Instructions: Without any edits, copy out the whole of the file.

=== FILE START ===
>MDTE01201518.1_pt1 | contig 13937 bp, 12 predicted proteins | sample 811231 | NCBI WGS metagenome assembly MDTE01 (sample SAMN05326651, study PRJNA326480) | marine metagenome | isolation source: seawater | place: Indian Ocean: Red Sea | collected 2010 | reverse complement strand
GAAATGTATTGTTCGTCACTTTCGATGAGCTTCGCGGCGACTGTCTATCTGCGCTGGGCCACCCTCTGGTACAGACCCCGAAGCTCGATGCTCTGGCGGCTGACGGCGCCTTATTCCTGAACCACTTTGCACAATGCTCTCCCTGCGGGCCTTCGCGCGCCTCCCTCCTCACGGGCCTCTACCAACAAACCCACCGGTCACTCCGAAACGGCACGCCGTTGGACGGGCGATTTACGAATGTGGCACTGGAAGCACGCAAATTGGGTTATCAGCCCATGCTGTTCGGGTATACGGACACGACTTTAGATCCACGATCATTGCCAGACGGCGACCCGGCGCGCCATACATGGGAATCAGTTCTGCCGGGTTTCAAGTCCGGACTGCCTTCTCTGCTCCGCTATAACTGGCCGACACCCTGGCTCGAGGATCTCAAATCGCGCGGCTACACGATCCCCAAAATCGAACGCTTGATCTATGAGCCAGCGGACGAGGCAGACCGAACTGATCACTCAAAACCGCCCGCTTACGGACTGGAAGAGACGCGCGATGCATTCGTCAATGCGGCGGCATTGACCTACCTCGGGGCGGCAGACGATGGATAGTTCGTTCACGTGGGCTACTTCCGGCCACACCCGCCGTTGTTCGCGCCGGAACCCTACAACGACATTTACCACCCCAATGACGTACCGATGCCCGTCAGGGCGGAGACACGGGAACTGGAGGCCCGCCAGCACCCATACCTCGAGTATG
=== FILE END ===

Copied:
>MDTE01201518.1_pt1 | contig 13937 bp, 12 predicted proteins | sample 811231 | NCBI WGS metagenome assembly MDTE01 (sample SAMN05326651, study PRJNA326480) | marine metagenome | isolation source: seawater | place: Indian Ocean: Red Sea | collected 2010 | reverse complement strand
GAAATGTATTGTTCGTCACTTTCGATGAGCTTCGCGGCGACTGTCTATCTGCGCTGGGCCACCCTCTGGTACAGACCCCGAAGCTCGATGCTCTGGCGGCTGACGGCGCCTTATTCCTGAACCACTTTGCACAATGCTCTCCCTGCGGGCCTTCGCGCGCCTCCCTCCTCACGGGCCTCTACCAACAAACCCACCGGTCACTCCGAAACGGCACGCCGTTGGACGGGCGATTTACGAATGTGGCACTGGAAGCACGCAAATTGGGTTATCAGCCCATGCTGTTCGGGTATACGGACACGACTTTAGATCCACGATCATTGCCAGACGGCGACCCGGCGCGCCATACATGGGAATCAGTTCTGCCGGGTTTCAAGTCCGGACTGCCTTCTCTGCTCCGCTATAACTGGCCGACACCCTGGCTCGAGGATCTCAAATCGCGCGGCTACACGATCCCCAAAATCGAACGCTTGATCTATGAGCCAGCGGACGAGGCAGACCGAACTGATCACTCAAAACCGCCCGCTTACGGACTGGAAGAGACGCGCGATGCATTCGTCAATGCGGCGGCATTGACCTACCTCGGGGCGGCAGACGATGGATAGTTCGTTCACGTGGGCTACTTCCGGCCACACCCGCCGTTGTTCGCGCCGGAACCCTACAACGACATTTACCACCCCAATGACGTACCGATGCCCGTCAGGGCGGAGACACGGGAACTGGAGGCCCGCCAGCACCCATACCTCGAGTATG